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Critic Reviews

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Extreme Gamer (Dec 10, 2010)
The Fight: Lights Out is an ambitious fight simulator that sets out and accomplishes most of what it claims to do. Learning and fitness curves are high, but patience and realistic expectations produce some fine results. For a still neophyte Playstation Move library, this may very well be the most robust title to date. Go forth and kick some ass.
GamingXP (Nov 02, 2010)
Mit seinem Kalorienzähler, seiner großartigen Move-Unterstützung sowie dem großen Umfang an unterschiedlichen Kämpfern wird „The Fight“ als erstes Spiel seiner Art bestimmt viel Aufmerksamkeit erhalten. Diese kommt nicht von ungefähr, dürfen Sie ja noch realistischer als je zuvor einen virtuellen Gegner verprügeln! Allerdings verhindern kleinere Schwächen den ganz großen Spielspaß-Burner. Ein eventueller zweiter Teil könnte hier leicht die Krone erringen, doch warten wir es ab: „The Fight“ ist auch so schon solide genug, um die Kämpfernaturen zu überzeugen.
Impulse Gamer (Nov, 2010)
The Fight: Lights Out does push the PlayStation Move away from those cutesy children's games and gives more mature gamers an more adult option. The controls work well but configuration is once again the key to succeeding in this title and you need two Move controllers to play it properly. Even though the gameplay doesn't change the world of fighting, the Move definitely takes it out of the armchair arena and makes you get physical. If you're lazy or like your gaming relaxed, best look elsewhere!
TotalPlayStation (Dec 27, 2010)
Don't take a less-than-great score for The Fight: Lights Out as a slight against the overall product. Though there isn't enough here to warrant the purchase price (a PSN release would have been fine, really), but in short bursts it's a blast.
TheSixthAxis (Nov 01, 2010)
The Fight’s reduced price point highlights Sony’s intentions for the game: it’s a welcome shift of emphasis for the PlayStation Move and one that deserves your attention if you’re looking for something different. Sure, it’s not perfect, and you’ll need to be pretty fit to get much out of it, but for £30 RRP (it’s available for around £24 online) there’s a solid game to enjoy here – and if you come away aching half as much as I did you can rest easy in the knowledge that you’re doing yourself some good too.
Push Square (Nov 20, 2010)
The core gameplay is done very well, and every jab, angled hook or slight combination of the two is represented 1:1 on screen. For less active players, this may be a drawback, as you really need to give it your all to defeat the game's tougher opponents or other players online. However, if you are willing to get into the game and learn the basics, there is an intense, visceral fighting experience to be had. Chaining together stuns and combos by mixing up an unpredictable brew of beatdown really makes you feel like a badass, and when you successfully translate those skills online the game can become quite addictive. Buying the two Move controllers required may seem pricey, but the title itself is budget-priced, and the lengthy campaign, trophies, unlockable moves and online mulitplayer add plenty of value and longevity to the game. If you've been waiting for a hardcore game to hit the Move, wait no longer – it's here, and it wants to beat you up.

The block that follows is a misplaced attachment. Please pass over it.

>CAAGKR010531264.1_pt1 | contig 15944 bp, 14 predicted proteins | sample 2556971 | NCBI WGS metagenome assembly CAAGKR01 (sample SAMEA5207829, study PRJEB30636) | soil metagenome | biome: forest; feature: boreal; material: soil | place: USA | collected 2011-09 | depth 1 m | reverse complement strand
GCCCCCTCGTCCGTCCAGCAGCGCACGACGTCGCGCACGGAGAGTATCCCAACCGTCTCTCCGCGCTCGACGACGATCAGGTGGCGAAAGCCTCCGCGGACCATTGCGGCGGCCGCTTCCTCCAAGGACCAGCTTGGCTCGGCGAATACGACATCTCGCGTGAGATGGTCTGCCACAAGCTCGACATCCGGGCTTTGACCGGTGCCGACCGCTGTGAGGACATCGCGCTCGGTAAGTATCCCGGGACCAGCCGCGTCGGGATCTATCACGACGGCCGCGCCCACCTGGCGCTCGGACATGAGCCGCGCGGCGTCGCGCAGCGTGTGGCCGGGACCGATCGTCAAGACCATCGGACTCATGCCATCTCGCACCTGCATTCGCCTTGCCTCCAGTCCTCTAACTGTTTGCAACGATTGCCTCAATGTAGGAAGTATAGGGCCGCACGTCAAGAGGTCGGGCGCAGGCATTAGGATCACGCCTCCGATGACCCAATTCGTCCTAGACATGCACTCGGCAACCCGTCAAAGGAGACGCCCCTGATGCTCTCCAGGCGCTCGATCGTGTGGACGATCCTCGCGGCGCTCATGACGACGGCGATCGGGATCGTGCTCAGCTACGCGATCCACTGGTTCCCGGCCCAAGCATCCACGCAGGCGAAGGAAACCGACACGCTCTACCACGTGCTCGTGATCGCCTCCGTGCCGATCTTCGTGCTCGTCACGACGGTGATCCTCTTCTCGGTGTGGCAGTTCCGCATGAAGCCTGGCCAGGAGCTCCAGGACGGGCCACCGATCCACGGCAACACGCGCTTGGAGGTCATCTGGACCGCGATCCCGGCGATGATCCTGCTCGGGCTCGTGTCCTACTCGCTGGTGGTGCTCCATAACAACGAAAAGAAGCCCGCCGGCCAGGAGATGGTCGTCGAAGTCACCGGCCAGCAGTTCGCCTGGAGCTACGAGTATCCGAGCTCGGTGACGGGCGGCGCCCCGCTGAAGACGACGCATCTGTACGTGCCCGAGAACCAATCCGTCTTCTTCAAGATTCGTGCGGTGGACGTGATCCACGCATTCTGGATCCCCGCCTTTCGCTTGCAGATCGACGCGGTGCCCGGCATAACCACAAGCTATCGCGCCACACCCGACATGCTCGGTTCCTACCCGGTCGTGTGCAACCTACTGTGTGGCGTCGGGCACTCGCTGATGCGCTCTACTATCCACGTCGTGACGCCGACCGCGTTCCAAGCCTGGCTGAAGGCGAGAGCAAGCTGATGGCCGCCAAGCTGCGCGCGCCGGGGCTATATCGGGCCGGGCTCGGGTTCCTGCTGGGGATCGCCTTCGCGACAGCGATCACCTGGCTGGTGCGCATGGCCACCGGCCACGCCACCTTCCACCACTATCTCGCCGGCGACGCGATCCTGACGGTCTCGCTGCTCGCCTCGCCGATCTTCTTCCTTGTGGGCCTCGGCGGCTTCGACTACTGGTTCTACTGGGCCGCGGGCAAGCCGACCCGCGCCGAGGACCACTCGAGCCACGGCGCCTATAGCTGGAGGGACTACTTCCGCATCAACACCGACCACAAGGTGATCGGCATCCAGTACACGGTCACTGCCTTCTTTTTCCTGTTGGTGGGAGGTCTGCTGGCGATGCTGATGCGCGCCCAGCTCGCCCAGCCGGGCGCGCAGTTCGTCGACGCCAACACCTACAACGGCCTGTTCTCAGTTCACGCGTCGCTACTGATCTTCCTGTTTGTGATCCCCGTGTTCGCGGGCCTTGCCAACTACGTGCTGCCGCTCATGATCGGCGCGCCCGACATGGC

Gaming Age (Nov 12, 2010)
The Fight: Lights Out surprised me a bit and I wasn't expecting it to be as deep or as fun as it is. There are some aspects of it that are broken such as head tracking, and the in-ability to duck or crouch, but the 1:1 tracking is usually impressive and as mentioned earlier, it will definitely give you a workout. Even though it may require some time and effort, The Fight: Lights Out is definitely worth a look... I think it earned a bit of respect.
GameFocus (Nov 25, 2010)
The Fight: Lights Out isn’t a bad game per say. Don’t get me wrong, I’ve enjoyed my time with it. Yet, seeing all this potential go to waste, makes me a sad fella. If it wasn’t for the outdated Playstation Eye camera, this game could have been so much better. A killer app even...a thing Sony’s new platform desperately needs. The only “potentially great” Playstation Move game turns out to be the most disappointing of all. No wait, that spot is still held by Kung-Fu Rider. Did you fell my heart breaking into million pieces at one point during my review? I’m still gluing it back together...
60 (Nov 12, 2010)
Ich bin so kurz davor, mir zwei Move-Controller zu kaufen! Es liegt nicht daran, dass The Fight eine neue Generation der Kampfspiele einleiten würde: Die Ungenauigkeiten in der Bewegungserkennung machen es eher zu einem interessanten Workout für zwischendurch als zu einer Kampfsimulation. Besonders die Defensive gleicht viel zu oft einem Glücksspiel. Wenn The Fight die Bewegungen richtig umsetzt, macht es das allerdings sehr überzeugend, denn die eigene Kraft und Präzision werden ausreichend genau auf den Bildschirm übertragen - eine meist glaubwürdige Physik setzt die Bewegungen um. Auch The Fight kommt der Geschwindigkeit echter Bewegungen dabei nicht hinterher und die mitunter komplett aussetzende Positionserkennung ist unverzeihlich. Die im Grunde belanglose Karriere - von MMA oder UFC 2010 ist es weit entfernt - spornt mich aber mit einer soliden Charakterentwicklung an, wo mich Fighters Uncaged längst im Stich ließ. (...)
The Fight manages to be sporadically enjoyable, just because it feels like being in a thunderous bar-brawl without all the danger of shattered teeth, mangled jawbones and uncomfortable moments of man-on-man closeness. But the fuzzy correlation between motion controller and what happens on-screen means that this isn't good enough to reach the second round. We're sorry, Mr Trejo. Please don't use the blade again.